On Tuesday, the Arizona law banning abortion after 20 weeks in a pregnancy was ruled unconstitutional and permanently struck down.
The Ninth Circuit Court of Appeals ruled that the 20 week ban in Arizona violated a woman's constitutional right to terminate a pregnancy before viability (around 24 weeks) as determined by Roe v. Wade. In the unanimous decision, Judge Marsha Berzon wrote "A woman has a constitutional right to choose to terminate her pregnancy before the fetus is viable without undue interference by the state." She continued, "While the state may regulate the model and manner of abortion prior to fetal viability, it may not proscribe a woman from electing abortion, nor may it impose an undue burden on her choice through regulation." Even the staunch anti-abortion Judge Andrew Kleinfeld agreed that while he may disagree with the practice of abortion, he was bound to uphold the Supreme Court's authority.
The judges rejected the claim that the law was not a ban on abortion, merely a regulation since doctors were allowed to perform abortions after 20 weeks for medical emergencies. In the opinion, Berzon wrote, "Allowing a physician to decide if abortion is medically necessary is not the same as allowing a woman to decide whether to carry her own pregnancy to term."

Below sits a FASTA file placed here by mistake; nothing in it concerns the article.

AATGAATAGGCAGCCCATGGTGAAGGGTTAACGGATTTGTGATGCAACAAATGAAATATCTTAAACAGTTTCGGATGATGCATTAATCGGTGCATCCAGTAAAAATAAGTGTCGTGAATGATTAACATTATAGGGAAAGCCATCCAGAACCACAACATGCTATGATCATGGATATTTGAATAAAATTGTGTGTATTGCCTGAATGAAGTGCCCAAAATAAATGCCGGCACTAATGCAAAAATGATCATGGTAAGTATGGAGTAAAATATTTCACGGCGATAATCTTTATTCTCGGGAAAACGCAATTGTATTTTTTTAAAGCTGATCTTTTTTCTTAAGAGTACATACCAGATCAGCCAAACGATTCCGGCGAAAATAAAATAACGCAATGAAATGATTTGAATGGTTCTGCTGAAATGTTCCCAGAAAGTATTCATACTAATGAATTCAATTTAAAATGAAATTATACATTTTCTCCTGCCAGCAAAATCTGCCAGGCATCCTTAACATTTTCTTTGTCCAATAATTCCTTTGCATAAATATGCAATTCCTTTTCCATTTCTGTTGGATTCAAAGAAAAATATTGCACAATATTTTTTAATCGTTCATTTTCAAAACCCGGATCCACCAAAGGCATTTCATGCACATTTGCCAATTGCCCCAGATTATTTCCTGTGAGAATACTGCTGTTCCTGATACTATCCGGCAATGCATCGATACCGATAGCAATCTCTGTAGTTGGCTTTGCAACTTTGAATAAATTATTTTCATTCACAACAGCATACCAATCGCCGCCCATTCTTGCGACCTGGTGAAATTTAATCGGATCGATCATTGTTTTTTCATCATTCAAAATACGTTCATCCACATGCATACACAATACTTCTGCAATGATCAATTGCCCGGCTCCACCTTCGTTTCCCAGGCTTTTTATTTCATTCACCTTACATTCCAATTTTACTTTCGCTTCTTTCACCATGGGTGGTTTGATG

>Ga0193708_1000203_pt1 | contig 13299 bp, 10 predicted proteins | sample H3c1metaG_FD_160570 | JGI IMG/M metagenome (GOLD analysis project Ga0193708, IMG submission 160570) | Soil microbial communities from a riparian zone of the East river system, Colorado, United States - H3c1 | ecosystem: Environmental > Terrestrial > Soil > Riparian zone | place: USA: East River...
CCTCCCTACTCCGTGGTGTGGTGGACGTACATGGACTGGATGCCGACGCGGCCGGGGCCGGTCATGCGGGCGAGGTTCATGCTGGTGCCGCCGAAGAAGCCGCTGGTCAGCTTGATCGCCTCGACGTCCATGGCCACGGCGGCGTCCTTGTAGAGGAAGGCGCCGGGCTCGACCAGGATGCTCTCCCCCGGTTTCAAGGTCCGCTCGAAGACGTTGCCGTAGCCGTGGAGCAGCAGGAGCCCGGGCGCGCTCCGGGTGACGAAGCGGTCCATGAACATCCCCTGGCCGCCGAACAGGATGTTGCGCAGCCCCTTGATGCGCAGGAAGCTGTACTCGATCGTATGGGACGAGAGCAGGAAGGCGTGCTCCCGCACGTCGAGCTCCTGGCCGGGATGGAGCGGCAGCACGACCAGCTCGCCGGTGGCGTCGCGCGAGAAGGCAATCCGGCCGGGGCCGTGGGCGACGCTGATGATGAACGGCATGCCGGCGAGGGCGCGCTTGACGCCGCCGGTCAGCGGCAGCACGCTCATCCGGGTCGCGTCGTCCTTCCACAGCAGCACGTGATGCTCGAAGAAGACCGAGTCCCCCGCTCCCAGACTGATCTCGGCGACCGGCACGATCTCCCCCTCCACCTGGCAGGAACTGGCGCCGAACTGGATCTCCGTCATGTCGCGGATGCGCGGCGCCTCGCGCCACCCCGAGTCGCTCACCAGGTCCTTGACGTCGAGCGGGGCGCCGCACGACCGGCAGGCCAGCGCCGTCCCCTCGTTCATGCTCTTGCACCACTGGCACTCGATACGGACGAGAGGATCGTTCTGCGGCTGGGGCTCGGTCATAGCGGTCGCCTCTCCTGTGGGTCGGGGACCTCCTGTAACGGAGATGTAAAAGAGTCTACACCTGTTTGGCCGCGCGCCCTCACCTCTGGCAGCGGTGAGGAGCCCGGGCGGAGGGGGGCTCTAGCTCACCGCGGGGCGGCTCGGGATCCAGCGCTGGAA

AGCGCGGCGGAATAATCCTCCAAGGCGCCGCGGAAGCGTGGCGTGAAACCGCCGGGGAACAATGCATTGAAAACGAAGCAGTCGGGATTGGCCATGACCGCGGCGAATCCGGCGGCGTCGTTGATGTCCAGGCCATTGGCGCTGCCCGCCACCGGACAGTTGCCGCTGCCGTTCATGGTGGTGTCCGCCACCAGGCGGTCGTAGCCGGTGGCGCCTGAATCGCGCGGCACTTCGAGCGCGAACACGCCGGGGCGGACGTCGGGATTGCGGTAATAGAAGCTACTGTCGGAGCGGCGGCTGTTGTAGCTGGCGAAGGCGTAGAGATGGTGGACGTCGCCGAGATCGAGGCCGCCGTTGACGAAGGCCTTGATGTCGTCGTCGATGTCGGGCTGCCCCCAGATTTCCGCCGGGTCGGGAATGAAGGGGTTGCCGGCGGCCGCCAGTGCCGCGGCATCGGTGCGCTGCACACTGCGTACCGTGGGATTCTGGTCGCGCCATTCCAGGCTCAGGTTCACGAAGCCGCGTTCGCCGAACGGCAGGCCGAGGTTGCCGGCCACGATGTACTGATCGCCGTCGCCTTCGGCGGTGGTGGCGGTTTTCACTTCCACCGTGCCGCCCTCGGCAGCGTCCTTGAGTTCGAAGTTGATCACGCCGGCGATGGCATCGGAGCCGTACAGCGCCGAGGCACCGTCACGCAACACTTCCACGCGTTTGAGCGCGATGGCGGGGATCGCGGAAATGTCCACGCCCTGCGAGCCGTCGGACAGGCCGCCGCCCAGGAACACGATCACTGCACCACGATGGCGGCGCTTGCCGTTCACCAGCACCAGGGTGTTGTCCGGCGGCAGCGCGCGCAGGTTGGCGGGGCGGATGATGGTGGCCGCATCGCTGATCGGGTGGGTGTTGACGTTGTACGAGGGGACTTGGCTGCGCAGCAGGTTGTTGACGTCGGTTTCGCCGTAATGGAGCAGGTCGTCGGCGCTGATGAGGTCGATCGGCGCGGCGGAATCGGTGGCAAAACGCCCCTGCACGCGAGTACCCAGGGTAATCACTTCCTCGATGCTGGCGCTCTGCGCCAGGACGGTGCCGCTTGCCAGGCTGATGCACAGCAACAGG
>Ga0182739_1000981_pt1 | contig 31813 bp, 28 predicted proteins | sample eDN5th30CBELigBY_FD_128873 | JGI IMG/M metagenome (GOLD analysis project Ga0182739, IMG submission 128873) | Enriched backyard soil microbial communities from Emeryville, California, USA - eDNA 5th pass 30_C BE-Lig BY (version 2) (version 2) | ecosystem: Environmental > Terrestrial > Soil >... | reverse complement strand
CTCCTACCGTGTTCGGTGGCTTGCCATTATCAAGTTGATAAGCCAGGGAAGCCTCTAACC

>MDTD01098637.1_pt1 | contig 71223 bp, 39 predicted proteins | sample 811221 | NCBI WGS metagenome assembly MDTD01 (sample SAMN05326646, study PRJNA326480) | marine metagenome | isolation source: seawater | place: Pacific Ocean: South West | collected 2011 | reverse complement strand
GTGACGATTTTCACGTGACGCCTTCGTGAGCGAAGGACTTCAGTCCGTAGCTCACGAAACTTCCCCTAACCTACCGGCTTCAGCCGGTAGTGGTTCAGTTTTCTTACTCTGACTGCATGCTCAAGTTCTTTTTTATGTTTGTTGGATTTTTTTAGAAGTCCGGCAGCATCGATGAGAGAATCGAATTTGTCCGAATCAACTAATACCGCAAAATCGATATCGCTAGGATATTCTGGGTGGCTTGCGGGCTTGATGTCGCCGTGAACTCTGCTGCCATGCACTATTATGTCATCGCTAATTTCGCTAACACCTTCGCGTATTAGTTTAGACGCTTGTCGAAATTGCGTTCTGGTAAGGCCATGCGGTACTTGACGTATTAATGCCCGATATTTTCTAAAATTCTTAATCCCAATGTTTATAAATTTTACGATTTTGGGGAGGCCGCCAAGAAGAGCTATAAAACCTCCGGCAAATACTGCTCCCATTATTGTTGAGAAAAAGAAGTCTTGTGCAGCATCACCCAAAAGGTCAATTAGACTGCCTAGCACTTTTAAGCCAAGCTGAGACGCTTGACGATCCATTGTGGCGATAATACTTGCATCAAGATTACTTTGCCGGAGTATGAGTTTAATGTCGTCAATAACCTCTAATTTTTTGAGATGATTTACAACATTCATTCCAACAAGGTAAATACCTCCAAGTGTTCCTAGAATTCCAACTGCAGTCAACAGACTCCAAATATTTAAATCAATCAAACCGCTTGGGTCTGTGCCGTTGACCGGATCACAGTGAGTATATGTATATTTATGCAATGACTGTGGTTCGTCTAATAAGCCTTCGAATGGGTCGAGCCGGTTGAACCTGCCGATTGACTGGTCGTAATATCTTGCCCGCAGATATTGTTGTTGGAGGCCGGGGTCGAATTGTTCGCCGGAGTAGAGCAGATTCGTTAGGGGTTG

Nancy Northrup, President of the Center for Reproductive Rights, said that the ruling "should send a clear message to anti-choice politicians that their attempts to deprive pregnant women of critical health care are clearly unconstitutional."
Media Resources: Associated Press 5/21/2013; New York Times 5/21/2013; San Francisco Chronicle 5/21/2013
10/30/2014 Medication Abortion Access Threatened by Oklahoma Court Ruling - An Oklahoma state district court judge has refused to block a state law restricting medication abortion, clearing the way for the law to go into affect on November 1.
The Oklahoma Coalition for Reproductive Justice, together with a local abortion clinic in Tulsa, challenged HB 2684 in September, arguing that the law was an unconstitutional restriction on non-surgical abortion in the earliest weeks of pregnancy. . . .
10/30/2014 UPS Switches Pregnant Worker Policy Ahead of Supreme Court Case - The United Parcel Service (UPS) is changing its policy on light duty assignments for pregnant workers, even though the company will stand by its refusal to extend accommodations to a former employee in an upcoming Supreme Court case.
UPS announced on Monday in a memo to employees, and in a brief filed with the US Supreme Court, that the company will begin offering temporary, light-duty positions to pregnant workers on January 1, 2015. . . .
10/30/2014 North Dakota Medical Students Speak Out Against Measure 1 - Medical students at the University of North Dakota School of Medicine and Health Sciences are asking North Dakotans to vote no on Measure 1, a personhood measure on the state ballot this fall.
The students issued published a letter in the Grand Forks Herald stating that they opposed Measure 1 in part because they are against "the government's taking control of the personal health care decisions of its citizens." Nearly 60 UND School of Medicine students signed the letter, citing concerns over the "very broad and ambiguous language" used in the proposed amendment, which has no regard for serious and life-threatening medical situations such as ectopic pregnancies.
Measure 1 would change the North Dakota state constitution to create an "inalienable right to life" for humans "at any stage of development" - including the moment of fertilization and conception. . . .